I've got a script that will open a new tab in the OS X Terminal application and I'm trying to add support for iTerm2. Unfortunately, the methods to open tabs in the two terminal emulators are different.

How could I tell which of the two is being used, or is open, to conditionally run the correct script?

  • Do they set $TERM differently? – Keith Thompson Aug 13 '11 at 19:14
  • Does the "applescript" tag really apply? – Keith Thompson Aug 13 '11 at 19:15
  • I thought it might be an applescript solution since the tabbing solutions are. – jonathanpglick Aug 16 '11 at 0:09
  • @MrDaniel: Hmm, maybe. If they did set $TERM differently, it might have been a solution (though I could have phrased it better). – Keith Thompson Mar 7 '12 at 18:47
  • My actual answer that arguably should have been a comment was "Do they set $TERM differently?" The above comment was a comment on that answer, and it doesn't make much sense out of context. – Keith Thompson Mar 7 '12 at 19:41

I'm not sure how to tell iTerm and iTerm2 apart, but check the $TERM_PROGRAM envar. For me (Mac OS X 10.7), it returns Apple_Terminal for Terminal.app, and iTerm.app for iTerm2.

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    The $TERM_PROGRAM envar worked great -- I only really wanted to test for iTerm.app anyway and use the Terminal.app version as the default. Thanks! – jonathanpglick Aug 16 '11 at 0:19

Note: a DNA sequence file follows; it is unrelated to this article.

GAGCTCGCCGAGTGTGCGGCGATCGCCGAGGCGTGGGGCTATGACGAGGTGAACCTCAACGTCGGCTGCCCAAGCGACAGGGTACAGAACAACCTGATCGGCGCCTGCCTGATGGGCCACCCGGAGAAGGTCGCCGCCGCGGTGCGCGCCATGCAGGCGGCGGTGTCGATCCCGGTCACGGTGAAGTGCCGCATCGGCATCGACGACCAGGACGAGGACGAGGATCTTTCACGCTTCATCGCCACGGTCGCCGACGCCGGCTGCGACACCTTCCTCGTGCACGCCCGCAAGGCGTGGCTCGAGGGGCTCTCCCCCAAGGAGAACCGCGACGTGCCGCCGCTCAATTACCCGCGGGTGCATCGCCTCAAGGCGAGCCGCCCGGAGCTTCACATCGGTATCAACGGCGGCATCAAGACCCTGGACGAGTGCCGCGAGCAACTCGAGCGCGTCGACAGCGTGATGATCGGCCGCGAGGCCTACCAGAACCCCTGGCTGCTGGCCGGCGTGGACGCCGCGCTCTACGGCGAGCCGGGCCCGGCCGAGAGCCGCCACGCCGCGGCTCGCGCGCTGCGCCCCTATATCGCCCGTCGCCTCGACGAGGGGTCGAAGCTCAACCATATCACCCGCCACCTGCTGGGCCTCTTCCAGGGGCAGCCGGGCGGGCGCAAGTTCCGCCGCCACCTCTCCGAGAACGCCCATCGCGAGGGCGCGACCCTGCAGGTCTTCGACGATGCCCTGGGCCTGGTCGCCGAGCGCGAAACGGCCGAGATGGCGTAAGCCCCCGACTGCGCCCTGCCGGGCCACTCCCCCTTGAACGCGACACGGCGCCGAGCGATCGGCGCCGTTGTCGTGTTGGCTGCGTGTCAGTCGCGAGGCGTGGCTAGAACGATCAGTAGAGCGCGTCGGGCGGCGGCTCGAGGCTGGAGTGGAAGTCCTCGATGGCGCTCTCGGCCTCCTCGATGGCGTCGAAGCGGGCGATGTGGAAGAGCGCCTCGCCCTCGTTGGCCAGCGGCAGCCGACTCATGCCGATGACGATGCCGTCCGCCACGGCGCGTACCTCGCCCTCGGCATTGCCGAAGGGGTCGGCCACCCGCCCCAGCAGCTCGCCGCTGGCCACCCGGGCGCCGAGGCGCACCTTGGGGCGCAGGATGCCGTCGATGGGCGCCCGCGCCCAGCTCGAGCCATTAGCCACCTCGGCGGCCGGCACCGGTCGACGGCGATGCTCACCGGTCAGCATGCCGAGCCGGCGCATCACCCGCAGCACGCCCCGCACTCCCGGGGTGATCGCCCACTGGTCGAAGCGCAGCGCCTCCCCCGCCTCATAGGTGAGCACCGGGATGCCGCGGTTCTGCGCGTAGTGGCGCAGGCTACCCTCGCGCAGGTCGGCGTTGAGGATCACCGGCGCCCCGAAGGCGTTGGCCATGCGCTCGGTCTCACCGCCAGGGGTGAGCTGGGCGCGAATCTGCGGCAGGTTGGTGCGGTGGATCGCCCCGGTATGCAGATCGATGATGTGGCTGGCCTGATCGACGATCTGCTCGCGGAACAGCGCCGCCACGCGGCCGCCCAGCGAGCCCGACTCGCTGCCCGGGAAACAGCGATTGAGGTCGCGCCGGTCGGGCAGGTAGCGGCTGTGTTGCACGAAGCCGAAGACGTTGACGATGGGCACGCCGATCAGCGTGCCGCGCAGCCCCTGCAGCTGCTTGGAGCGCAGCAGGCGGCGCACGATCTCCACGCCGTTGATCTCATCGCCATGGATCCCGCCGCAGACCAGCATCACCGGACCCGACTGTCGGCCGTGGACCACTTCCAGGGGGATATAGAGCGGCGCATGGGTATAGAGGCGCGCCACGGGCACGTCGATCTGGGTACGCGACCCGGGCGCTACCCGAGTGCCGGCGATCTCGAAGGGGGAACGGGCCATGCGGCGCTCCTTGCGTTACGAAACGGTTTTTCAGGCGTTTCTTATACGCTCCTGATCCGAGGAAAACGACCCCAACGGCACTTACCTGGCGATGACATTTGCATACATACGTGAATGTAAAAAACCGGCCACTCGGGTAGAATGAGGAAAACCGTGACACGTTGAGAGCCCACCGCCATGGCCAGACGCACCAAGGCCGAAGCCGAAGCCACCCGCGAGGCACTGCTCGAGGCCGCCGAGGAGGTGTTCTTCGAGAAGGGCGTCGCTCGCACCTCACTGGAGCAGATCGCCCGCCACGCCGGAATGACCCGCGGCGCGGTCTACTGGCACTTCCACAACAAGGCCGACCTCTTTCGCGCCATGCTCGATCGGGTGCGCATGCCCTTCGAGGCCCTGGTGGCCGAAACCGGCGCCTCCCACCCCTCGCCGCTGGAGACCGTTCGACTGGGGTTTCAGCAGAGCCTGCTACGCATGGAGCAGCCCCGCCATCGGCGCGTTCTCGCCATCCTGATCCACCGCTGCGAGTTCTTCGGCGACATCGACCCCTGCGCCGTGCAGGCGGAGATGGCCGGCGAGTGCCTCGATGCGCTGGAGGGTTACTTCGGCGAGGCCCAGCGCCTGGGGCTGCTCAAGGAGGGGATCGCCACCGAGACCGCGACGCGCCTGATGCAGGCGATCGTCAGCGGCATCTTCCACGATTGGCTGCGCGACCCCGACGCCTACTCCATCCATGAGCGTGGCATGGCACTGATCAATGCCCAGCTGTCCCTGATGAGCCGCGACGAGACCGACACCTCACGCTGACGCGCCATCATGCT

You should be able to:

ps -p $$ | tail -1 | awk '{print $NF}'
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    This only returns the shell they are running, NOT* the terminal emulator (e.g. xterm... ) – chutsu Jun 29 '12 at 14:10

I realize this sounds sarcastic, though why didn't they title the function of "x-terminal-emulator" variably "fly-little-birdy"?

I use Linux. Once I perform a "x-terminal-emulator" function call within bash, that terminal is gone & inaccessible to my scripts.

My point is, bash needs more features for full functionality & utility. A feature of "x-terminal-emulator -attach-to-pid=TERMINAL_NAME" would be alright.

I think it's an oversight in functionality & utility. They could "fix it". :/

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  • What would as well be most useful is a command function for bash: "x-terminal-emulator -use; (opens the terminal, & then next line is simple command syntax) cd filepath/to/directory; file_command; if (consequence), then (next_command), else (typical_command_consequence); exit;" – JasonClandestino Jun 18 '18 at 7:23

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